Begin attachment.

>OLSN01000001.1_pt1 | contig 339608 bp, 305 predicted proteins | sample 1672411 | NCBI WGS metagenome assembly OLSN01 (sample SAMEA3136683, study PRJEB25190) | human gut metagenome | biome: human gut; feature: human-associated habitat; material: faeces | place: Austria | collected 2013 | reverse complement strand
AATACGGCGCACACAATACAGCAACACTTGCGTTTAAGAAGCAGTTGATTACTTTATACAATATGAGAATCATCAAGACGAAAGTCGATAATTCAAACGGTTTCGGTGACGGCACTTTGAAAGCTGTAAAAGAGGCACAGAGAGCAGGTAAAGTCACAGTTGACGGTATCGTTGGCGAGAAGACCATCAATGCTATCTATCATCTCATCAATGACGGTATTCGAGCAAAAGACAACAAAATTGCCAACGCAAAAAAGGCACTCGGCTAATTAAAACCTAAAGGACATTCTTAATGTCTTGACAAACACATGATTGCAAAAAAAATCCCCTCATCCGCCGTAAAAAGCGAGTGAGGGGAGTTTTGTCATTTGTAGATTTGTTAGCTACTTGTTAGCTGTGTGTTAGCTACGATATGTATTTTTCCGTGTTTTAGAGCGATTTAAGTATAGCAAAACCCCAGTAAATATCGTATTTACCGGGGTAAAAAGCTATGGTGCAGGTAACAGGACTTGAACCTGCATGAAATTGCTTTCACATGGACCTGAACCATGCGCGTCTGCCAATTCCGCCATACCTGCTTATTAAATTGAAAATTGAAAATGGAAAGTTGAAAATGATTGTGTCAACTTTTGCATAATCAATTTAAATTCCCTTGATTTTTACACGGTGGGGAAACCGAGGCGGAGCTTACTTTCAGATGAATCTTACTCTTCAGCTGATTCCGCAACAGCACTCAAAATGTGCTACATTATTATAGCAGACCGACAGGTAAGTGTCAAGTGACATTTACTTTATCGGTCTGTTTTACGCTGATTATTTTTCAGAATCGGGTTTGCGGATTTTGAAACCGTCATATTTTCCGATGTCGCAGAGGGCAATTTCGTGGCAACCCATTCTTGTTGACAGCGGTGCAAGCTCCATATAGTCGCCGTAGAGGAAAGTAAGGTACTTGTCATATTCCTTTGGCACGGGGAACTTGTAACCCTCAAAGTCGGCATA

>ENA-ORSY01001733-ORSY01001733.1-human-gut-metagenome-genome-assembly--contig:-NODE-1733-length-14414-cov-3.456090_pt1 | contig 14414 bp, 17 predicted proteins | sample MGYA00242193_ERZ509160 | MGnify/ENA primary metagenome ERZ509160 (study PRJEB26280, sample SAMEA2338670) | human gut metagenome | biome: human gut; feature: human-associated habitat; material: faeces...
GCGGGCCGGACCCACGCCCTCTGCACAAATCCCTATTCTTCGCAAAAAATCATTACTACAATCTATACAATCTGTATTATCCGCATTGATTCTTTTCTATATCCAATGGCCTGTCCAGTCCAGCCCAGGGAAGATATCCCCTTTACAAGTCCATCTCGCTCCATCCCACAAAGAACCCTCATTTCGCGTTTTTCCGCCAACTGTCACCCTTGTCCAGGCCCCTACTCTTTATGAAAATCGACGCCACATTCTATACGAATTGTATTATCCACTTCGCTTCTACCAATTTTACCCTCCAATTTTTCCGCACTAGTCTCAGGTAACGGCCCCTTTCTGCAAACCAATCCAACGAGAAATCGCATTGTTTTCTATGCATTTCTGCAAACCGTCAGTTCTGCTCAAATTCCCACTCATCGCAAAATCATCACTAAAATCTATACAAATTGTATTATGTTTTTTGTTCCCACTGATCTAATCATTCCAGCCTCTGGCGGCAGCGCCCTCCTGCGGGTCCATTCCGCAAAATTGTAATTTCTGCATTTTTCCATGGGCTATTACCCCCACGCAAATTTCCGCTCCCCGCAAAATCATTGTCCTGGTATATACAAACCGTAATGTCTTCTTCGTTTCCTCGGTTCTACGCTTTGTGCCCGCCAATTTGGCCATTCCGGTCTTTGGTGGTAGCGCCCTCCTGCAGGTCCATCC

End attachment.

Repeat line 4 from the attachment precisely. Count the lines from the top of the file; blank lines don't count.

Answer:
GCGGGCCGGACCCACGCCCTCTGCACAAATCCCTATTCTTCGCAAAAAATCATTACTACAATCTATACAATCTGTATTATCCGCATTGATTCTTTTCTATATCCAATGGCCTGTCCAGTCCAGCCCAGGGAAGATATCCCCTTTACAAGTCCATCTCGCTCCATCCCACAAAGAACCCTCATTTCGCGTTTTTCCGCCAACTGTCACCCTTGTCCAGGCCCCTACTCTTTATGAAAATCGACGCCACATTCTATACGAATTGTATTATCCACTTCGCTTCTACCAATTTTACCCTCCAATTTTTCCGCACTAGTCTCAGGTAACGGCCCCTTTCTGCAAACCAATCCAACGAGAAATCGCATTGTTTTCTATGCATTTCTGCAAACCGTCAGTTCTGCTCAAATTCCCACTCATCGCAAAATCATCACTAAAATCTATACAAATTGTATTATGTTTTTTGTTCCCACTGATCTAATCATTCCAGCCTCTGGCGGCAGCGCCCTCCTGCGGGTCCATTCCGCAAAATTGTAATTTCTGCATTTTTCCATGGGCTATTACCCCCACGCAAATTTCCGCTCCCCGCAAAATCATTGTCCTGGTATATACAAACCGTAATGTCTTCTTCGTTTCCTCGGTTCTACGCTTTGTGCCCGCCAATTTGGCCATTCCGGTCTTTGGTGGTAGCGCCCTCCTGCAGGTCCATCC